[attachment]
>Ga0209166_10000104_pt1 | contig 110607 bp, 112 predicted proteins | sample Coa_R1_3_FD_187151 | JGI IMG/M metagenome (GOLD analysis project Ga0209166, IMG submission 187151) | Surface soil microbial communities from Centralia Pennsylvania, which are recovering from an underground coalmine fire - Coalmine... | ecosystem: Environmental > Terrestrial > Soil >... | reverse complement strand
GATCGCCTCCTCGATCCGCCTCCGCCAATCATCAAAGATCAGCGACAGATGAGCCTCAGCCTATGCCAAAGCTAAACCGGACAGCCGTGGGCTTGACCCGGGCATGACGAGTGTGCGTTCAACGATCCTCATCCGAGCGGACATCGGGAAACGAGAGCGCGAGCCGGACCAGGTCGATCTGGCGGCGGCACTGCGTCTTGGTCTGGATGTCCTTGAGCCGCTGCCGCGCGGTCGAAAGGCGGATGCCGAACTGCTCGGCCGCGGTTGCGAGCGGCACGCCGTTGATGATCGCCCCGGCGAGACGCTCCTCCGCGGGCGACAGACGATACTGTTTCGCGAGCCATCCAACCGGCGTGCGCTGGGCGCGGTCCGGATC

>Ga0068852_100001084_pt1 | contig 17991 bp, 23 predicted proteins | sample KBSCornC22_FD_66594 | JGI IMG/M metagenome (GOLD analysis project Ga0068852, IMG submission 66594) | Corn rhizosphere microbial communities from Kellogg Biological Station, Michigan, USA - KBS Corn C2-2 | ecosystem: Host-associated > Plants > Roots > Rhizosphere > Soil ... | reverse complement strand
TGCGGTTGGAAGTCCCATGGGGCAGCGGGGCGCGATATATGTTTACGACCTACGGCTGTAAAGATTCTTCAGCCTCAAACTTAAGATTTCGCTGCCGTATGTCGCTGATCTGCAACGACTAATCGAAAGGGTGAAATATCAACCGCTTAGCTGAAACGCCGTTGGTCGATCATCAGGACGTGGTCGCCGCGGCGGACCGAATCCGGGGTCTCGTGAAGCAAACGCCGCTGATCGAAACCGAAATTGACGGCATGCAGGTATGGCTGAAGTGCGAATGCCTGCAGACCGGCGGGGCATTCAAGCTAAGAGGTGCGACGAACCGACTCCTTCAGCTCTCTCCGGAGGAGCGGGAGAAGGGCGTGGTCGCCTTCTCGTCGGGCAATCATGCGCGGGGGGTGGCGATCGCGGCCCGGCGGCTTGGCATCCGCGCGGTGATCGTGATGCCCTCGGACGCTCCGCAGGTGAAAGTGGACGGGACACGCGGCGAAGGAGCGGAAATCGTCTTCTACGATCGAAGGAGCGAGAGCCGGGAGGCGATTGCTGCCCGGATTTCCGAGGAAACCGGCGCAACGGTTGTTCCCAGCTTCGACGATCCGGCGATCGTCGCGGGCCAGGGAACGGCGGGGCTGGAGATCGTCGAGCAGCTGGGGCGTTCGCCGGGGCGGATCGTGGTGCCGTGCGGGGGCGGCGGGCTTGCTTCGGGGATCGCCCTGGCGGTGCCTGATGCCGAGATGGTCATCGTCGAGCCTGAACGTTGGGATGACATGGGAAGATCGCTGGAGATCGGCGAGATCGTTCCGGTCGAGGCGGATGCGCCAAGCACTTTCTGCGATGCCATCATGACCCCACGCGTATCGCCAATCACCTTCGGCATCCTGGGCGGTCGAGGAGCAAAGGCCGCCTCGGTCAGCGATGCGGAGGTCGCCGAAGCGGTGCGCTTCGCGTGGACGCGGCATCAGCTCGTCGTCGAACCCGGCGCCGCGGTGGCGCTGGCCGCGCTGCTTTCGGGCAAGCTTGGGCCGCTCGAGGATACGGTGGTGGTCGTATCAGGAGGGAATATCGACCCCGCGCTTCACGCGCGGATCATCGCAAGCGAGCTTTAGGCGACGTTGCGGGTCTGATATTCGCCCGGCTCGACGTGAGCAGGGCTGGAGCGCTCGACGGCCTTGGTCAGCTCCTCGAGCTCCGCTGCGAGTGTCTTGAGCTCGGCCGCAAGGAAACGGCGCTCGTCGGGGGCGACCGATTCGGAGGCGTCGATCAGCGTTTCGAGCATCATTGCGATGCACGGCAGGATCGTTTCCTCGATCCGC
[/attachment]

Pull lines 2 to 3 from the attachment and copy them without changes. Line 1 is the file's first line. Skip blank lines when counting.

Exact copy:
GATCGCCTCCTCGATCCGCCTCCGCCAATCATCAAAGATCAGCGACAGATGAGCCTCAGCCTATGCCAAAGCTAAACCGGACAGCCGTGGGCTTGACCCGGGCATGACGAGTGTGCGTTCAACGATCCTCATCCGAGCGGACATCGGGAAACGAGAGCGCGAGCCGGACCAGGTCGATCTGGCGGCGGCACTGCGTCTTGGTCTGGATGTCCTTGAGCCGCTGCCGCGCGGTCGAAAGGCGGATGCCGAACTGCTCGGCCGCGGTTGCGAGCGGCACGCCGTTGATGATCGCCCCGGCGAGACGCTCCTCCGCGGGCGACAGACGATACTGTTTCGCGAGCCATCCAACCGGCGTGCGCTGGGCGCGGTCCGGATC

>Ga0068852_100001084_pt1 | contig 17991 bp, 23 predicted proteins | sample KBSCornC22_FD_66594 | JGI IMG/M metagenome (GOLD analysis project Ga0068852, IMG submission 66594) | Corn rhizosphere microbial communities from Kellogg Biological Station, Michigan, USA - KBS Corn C2-2 | ecosystem: Host-associated > Plants > Roots > Rhizosphere > Soil ... | reverse complement strand